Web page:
The impact of dietary salt on blood pressure remains controversial and hotly debated. Some experts staunchly argue that salt significantly raises blood pressure for most people. They point to studies showing that populations with higher salt intake have higher rates of hypertension.
Other researchers take a more nuanced view, arguing that some subset of individuals is more biologically sensitive to salt than others. They argue that blanket recommendations to universally reduce salt fail to account for this variability.
Viewpoints Within the Scientific Community Differ:
– “The more salt you eat, the higher your blood pressure will be, full stop. This is supported by a wealth of data,” asserts the advocacy group Blood Pressure UK.
– “In some genetically susceptible people, sodium can substantially increase blood pressure,” states the American Heart Association.
– “Individual responses vary greatly; one universal size doesn’t fit all,” says Robin Felder, Ph.D., a professor of pathology at the University of Virginia who studies salt sensitivity.
The truth remains murky and hotly debated. But don’t use the uncertainty as an excuse to indulge freely in pizza, salty snacks, and processed foods. Consuming excessive amounts of salt likely carries risks for most people. In addition, you can also read an article on- Best Foods that Lower your Blood Pressure
Salt’s Immediate Versus Long-Term Effects
It’s well established that eating a meal high in salt can cause a temporary spike in blood pressure. Salt causes the body to retain water, increasing the volume and pressure within blood vessels.
But experts debate whether this temporary rise extrapolates to lasting effects over months and years.
“In short-term studies, cutting back on salt reduces blood pressure a few points. But it’s challenging to know the long-term impact sustained high or low salt intake has on cardiovascular health,” explains J. Brian Byrd, M.D., a cardiologist and hypertension specialist at the University of Michigan.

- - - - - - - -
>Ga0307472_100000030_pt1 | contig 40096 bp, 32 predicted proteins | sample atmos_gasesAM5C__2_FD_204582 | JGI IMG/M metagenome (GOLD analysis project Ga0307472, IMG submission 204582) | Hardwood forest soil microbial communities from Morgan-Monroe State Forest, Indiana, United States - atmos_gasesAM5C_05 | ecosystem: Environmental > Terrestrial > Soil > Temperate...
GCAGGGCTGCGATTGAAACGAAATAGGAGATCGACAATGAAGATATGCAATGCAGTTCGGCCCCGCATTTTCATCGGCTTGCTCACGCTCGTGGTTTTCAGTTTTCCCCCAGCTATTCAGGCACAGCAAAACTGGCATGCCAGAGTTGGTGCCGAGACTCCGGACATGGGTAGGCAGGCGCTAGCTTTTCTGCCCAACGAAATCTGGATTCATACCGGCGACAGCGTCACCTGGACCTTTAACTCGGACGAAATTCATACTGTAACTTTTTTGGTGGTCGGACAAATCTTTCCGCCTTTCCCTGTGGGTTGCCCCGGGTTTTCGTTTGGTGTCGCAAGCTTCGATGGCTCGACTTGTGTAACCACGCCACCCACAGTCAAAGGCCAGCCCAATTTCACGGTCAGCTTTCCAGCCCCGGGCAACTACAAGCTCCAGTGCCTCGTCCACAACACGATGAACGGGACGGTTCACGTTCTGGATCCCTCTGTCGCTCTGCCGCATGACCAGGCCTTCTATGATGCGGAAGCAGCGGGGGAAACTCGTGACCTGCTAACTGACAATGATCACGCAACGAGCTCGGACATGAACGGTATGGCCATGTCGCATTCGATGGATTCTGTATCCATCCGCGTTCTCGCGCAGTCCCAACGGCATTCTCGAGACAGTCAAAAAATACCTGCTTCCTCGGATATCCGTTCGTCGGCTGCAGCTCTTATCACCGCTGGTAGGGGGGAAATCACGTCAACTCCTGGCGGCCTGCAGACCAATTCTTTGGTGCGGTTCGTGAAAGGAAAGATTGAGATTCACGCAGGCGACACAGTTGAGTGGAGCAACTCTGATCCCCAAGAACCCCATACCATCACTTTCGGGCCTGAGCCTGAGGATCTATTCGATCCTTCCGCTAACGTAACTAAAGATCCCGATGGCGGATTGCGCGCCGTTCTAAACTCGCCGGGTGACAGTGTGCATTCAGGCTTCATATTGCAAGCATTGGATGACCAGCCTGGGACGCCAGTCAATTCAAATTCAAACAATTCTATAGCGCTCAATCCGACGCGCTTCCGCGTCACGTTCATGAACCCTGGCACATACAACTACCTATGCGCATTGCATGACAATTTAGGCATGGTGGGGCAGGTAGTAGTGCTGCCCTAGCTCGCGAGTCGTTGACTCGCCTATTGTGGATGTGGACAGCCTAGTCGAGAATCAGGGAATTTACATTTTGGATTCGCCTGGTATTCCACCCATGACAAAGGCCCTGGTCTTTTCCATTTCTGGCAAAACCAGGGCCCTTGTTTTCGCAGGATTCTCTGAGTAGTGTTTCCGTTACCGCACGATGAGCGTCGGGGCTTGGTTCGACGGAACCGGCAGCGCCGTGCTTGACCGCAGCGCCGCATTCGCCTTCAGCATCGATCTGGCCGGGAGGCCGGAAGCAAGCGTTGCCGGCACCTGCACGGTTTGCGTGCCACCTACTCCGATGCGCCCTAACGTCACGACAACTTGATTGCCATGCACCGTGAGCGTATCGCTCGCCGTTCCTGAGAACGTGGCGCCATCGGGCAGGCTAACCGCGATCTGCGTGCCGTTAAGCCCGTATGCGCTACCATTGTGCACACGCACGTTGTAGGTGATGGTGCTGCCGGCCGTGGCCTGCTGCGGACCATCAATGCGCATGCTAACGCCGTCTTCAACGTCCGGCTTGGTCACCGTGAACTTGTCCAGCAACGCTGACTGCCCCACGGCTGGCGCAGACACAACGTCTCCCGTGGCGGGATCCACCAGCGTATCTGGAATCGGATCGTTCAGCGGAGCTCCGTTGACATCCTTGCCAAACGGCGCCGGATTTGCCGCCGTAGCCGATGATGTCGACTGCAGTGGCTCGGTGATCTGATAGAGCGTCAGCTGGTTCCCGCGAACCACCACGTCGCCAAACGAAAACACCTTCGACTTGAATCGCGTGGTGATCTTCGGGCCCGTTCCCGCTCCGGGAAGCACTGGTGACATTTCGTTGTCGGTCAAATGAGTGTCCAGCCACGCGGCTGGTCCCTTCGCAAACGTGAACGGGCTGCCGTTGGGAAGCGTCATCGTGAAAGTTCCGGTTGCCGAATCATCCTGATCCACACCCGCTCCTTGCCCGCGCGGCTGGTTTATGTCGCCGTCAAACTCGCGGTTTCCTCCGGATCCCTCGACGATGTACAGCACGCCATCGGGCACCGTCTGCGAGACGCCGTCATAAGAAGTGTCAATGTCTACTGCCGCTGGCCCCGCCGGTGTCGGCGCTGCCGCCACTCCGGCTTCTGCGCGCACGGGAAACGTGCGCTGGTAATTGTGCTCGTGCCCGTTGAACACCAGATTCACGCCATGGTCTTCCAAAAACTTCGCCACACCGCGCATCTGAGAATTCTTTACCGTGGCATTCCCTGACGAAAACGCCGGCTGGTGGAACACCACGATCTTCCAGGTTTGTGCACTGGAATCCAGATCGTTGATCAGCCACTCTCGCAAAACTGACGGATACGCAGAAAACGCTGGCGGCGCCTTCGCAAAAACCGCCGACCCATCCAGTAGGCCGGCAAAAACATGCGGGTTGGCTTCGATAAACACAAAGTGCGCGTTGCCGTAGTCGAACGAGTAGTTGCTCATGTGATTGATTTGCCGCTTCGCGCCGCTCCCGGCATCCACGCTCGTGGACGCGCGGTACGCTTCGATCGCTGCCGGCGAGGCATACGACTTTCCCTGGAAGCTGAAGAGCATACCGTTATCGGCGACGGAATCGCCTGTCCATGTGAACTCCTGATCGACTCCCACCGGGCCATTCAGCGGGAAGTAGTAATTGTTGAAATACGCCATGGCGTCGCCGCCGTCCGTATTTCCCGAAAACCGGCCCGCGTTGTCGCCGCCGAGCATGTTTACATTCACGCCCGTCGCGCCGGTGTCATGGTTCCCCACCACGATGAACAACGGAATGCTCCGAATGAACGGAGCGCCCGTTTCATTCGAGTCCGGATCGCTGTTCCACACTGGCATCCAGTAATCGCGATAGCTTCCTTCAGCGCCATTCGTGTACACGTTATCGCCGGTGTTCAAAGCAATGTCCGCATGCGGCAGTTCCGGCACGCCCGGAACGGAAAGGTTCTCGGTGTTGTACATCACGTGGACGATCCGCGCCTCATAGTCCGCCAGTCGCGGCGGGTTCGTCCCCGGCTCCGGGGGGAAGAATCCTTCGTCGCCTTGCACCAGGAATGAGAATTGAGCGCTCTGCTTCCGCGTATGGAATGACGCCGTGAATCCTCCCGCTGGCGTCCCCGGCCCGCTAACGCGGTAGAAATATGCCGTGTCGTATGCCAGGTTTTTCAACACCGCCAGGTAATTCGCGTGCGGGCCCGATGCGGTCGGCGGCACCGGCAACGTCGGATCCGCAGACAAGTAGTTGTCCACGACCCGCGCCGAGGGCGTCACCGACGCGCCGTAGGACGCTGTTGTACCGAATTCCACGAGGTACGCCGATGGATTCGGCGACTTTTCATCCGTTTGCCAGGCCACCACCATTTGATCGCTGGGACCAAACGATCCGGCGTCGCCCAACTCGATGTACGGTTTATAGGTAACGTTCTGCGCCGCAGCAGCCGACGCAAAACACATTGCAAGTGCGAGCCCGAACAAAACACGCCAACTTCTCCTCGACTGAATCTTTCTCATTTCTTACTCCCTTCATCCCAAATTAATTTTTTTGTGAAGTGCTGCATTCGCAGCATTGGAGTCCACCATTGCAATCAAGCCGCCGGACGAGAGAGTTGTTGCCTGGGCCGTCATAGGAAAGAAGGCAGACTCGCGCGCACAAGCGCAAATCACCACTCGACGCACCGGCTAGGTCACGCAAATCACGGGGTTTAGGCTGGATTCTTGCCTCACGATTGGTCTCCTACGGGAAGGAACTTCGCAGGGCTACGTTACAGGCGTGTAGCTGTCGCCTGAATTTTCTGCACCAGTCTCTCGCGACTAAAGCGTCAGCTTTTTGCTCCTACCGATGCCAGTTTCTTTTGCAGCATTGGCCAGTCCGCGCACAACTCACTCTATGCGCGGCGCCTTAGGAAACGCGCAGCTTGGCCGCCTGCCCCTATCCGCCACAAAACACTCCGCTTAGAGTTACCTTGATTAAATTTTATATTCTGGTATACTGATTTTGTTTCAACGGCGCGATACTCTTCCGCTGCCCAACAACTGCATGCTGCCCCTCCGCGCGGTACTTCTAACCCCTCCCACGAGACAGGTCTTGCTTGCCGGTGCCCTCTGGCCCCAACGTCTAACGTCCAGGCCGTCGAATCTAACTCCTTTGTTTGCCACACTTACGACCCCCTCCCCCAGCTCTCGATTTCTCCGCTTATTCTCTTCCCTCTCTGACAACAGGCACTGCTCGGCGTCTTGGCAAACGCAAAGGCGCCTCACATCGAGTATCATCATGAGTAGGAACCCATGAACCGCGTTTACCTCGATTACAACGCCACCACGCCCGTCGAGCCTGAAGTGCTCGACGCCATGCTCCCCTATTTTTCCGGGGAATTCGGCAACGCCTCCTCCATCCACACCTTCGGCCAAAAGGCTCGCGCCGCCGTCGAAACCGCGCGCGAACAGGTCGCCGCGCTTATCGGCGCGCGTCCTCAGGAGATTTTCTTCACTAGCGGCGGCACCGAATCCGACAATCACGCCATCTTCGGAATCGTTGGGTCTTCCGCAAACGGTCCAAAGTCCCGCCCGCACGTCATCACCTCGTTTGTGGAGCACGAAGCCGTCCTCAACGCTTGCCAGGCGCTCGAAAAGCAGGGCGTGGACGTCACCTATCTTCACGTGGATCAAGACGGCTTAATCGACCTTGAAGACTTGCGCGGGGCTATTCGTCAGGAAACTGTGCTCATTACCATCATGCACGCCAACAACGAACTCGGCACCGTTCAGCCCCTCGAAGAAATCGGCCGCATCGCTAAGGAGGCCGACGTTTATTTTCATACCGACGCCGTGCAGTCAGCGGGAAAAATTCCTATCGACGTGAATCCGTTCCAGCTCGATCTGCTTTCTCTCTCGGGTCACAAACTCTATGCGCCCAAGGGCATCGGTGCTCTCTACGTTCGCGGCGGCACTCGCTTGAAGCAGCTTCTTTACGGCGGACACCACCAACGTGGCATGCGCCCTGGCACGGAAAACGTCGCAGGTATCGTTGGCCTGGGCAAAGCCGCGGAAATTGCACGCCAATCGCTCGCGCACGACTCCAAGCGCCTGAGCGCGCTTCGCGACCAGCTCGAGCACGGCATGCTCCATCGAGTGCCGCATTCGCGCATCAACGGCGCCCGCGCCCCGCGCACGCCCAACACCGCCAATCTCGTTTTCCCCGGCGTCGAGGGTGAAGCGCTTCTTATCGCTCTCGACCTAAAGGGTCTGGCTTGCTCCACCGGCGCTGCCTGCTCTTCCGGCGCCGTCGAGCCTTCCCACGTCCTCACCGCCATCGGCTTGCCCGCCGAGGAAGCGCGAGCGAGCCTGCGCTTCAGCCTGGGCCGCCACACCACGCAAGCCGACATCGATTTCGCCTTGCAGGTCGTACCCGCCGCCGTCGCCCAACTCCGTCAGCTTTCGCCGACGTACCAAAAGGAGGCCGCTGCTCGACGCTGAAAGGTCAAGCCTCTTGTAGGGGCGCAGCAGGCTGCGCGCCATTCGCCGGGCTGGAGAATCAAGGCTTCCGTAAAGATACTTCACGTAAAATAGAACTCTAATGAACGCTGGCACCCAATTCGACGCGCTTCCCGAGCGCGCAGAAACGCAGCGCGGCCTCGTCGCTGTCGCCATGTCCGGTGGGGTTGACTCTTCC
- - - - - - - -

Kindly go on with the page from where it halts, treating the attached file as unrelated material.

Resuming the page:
In a 2022 randomized trial, Dr. Felder found that around 15% of subjects exhibited “inverse salt sensitivity” – their blood pressure declined on a high salt diet. But nearly 20% were salt-sensitive – high salt drove their blood pressure up.
The body’s adaptation over time muddies the picture. “Blood pressure doesn’t rise linearly with salt intake forever,” explains Dr. Felder. “After an initial spike, the kidneys adjust to excrete more salt.” Additionally, you can also read about- 15 Natural Ways to Reduce Your Blood Pressure
High Blood Pressure’s Health Risks
Regardless of the uncertainty, hypertension is a proven leading cause of cardiovascular death worldwide. It sharply increases risks of heart attack, stroke, and kidney disease. Nearly half of American adults, around 108 million people, have hypertension defined as readings above 130/80 mm Hg.
For individuals with high blood pressure, lowering salt intake is one of the first lifestyle interventions doctors recommend. “We advise limiting sodium because it can’t hurt, might help, and has been shown to work for some,” says Dr. Byrd.
Stealthy Sources of Salt
Salt’s hazards go beyond the obvious: the saltshaker on tables or sodium-rich foods like chips and cured meats. Surprisingly, bread and rolls are the #1 source of dietary sodium for Americans, followed by sandwiches with deli meat and cheese.
Many packaged frozen meals, soups, ravioli dishes, and even sweets contain staggering amounts of hidden sodium. Restaurant dishes and fast foods often deliver enormous salt loads well over the FDA’s recommended limit of 2,300 mg per day.
“Some marinades and injections used by restaurants or food manufacturers contain astronomically high salt levels,” warns Byrd. “You might never suspect it from the taste.” The average American consumes over 3,400 mg of sodium daily.
Your Sensitivities May Vary
For a subset of people, excess salt may not chronically raise blood pressure over the long-term due to individual metabolic differences. But there is no easy way to know if you aren’t salt-sensitive without rigorous clinical testing.
Given the risks associated with hypertension, limiting salt intake through a diet rich in natural whole foods and low in processed items is wise advice for nearly everyone. “Eating less salt certainly won’t hurt,” says Dr. Felder.